Remembrance helps us to learn about our shared history, that includes people across faith and ethnic backgrounds. There’s no point in a shared history if we forget about it.
~ Sunder Katwala, Director, British Future
An October 2012 YouGov poll commissioned by British Future, a non-partisan Think Tank dedicated to exploring national identity, the very crux of who we are, reveals that less than half of respondents aged 16 to 24 can identify 1914 as the year World War I broke out. More than half are unaware of the contributions of other countries to the British war effort. Australia, Kenya, India, Canada . . . all sent men, money, and munitions. In fact, during World War I, over 1.3 million Indian soldiers volunteered to fight. In World War II, that number doubled, but over the past century, we appear to have lost sight of what Shiraz Maher describes as a “remarkable template of civic cooperation . . . between different races and religions, united by common purpose.” It has disappeared in history.
Today marks the centenary of the outbreak of the First World War and brings with it an opportunity for remembrance beyond mere commemoration, an opportunity to consider the poppy, worn proudly by my grandfather who fought The Great War, as a symbol of remembrance. It would never have occurred to him that the poppy pinned to his lapel might cause offense to anyone in Ireland. Lest we forget, the Irish died in the trenches along with the British. But the poppy – like the shamrock, the pink ribbon, the wedding ring, the star-spangled banner – is a contentious and complex symbol, and the debate still roars over whether or not it should be worn in Ireland. For some, it represents British imperialism, and wearing it is akin to endorsing and glorifying British soldiers who, on a Sunday in 1972, during a Civil Rights march in the Bogside of Derry, shot into a crowd of unarmed and peaceful civilians, killing thirteen of them.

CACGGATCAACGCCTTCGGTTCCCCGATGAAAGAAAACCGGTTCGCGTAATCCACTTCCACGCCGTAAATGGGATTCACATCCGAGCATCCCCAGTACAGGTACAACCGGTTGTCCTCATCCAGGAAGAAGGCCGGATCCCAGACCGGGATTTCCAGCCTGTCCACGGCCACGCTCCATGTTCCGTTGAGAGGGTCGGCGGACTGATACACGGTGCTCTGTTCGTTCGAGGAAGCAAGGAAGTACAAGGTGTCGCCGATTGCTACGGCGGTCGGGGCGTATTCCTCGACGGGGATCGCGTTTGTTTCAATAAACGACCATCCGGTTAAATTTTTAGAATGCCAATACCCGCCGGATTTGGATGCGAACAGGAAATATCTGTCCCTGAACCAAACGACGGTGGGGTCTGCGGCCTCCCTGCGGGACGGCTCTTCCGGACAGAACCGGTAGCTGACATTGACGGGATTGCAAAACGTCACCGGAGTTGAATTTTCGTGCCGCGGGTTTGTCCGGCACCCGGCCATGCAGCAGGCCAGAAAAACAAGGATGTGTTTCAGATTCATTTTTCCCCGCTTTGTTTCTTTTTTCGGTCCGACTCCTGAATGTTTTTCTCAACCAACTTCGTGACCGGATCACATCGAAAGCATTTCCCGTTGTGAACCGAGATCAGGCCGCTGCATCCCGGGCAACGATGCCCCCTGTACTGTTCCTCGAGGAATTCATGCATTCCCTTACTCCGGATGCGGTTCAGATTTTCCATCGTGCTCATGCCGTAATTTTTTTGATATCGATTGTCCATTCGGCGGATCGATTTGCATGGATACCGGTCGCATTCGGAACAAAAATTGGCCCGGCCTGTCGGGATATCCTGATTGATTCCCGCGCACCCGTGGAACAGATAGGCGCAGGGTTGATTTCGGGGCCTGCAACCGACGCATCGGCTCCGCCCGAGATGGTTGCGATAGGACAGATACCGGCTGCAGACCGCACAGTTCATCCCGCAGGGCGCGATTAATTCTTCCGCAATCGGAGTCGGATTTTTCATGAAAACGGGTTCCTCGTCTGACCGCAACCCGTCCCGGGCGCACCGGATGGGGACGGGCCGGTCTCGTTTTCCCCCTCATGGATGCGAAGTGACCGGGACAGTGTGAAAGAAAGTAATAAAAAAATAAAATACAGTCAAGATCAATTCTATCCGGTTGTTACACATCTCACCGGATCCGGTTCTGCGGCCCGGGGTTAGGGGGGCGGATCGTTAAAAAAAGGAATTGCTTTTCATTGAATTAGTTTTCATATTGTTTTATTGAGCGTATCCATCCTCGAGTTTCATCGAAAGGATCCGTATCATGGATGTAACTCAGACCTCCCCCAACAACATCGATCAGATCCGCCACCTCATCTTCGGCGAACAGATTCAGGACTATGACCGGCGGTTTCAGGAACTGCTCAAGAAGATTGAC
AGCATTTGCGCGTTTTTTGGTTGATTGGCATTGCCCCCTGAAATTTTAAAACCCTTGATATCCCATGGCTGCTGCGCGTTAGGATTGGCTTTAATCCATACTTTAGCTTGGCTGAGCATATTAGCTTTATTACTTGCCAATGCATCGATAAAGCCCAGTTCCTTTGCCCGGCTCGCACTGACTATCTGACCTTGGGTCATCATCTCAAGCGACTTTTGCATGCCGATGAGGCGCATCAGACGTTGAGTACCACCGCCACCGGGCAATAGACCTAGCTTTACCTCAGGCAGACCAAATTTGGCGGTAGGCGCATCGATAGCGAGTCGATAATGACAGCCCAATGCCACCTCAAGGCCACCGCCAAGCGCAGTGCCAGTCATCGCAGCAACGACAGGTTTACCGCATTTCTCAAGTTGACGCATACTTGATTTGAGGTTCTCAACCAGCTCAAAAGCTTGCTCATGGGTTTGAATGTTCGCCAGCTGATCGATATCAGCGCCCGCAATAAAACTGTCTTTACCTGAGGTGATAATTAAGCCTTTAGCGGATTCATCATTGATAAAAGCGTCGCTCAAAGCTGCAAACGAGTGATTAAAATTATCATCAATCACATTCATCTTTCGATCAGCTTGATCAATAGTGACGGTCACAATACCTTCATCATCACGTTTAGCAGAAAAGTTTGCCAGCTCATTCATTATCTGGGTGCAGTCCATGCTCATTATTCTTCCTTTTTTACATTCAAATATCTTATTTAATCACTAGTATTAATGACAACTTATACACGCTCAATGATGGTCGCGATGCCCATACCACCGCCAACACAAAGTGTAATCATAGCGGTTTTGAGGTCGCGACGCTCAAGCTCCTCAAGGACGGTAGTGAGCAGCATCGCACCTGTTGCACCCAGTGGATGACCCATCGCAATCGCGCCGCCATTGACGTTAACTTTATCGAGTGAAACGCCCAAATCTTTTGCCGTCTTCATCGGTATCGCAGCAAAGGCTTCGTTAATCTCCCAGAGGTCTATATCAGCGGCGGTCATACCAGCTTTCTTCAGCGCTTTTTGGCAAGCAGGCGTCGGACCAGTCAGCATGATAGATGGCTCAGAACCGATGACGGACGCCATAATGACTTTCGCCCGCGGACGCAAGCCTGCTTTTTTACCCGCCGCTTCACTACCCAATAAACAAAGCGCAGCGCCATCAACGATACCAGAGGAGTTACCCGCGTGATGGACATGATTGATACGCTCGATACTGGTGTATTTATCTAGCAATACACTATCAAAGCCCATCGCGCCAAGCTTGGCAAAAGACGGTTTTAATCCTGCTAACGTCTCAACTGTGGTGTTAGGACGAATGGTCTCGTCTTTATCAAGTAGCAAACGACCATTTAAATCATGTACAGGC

Bloody Sunday. Enniskillen. Omagh. All tragically wrong. How long must we sing this song?
Twenty seven years ago, on the night of the Enniskillen bombing, far from home at the McNicholls Arena in Denver, U2 took to the stage with this:
“Well here we are, the Irish in America.
The Irish have been coming to America for years
Going back to the Great Famine,
When the Irish were on the run from starvation
And a British government that couldn’t care less
Right up to today you know,
There are more Irish immigrants here in America today than ever
Some illegal, some legal
A lot of them are just running from high unemployment.
Some run from the troubles in Northern Ireland
From the hatred of the H-blocks and torture.
Others from wild acts of terrorism
Like we had today in a town called Enniskillen
Where 11 people lie dead many more injured
On a Sunday Bloody Sunday …”
In the middle of the song, sick of the killing, Bono had this to say. I consider it a seminal moment in the history of rock ‘n’ roll, in my own history, and it rings in my ears on this Remembrance Sunday: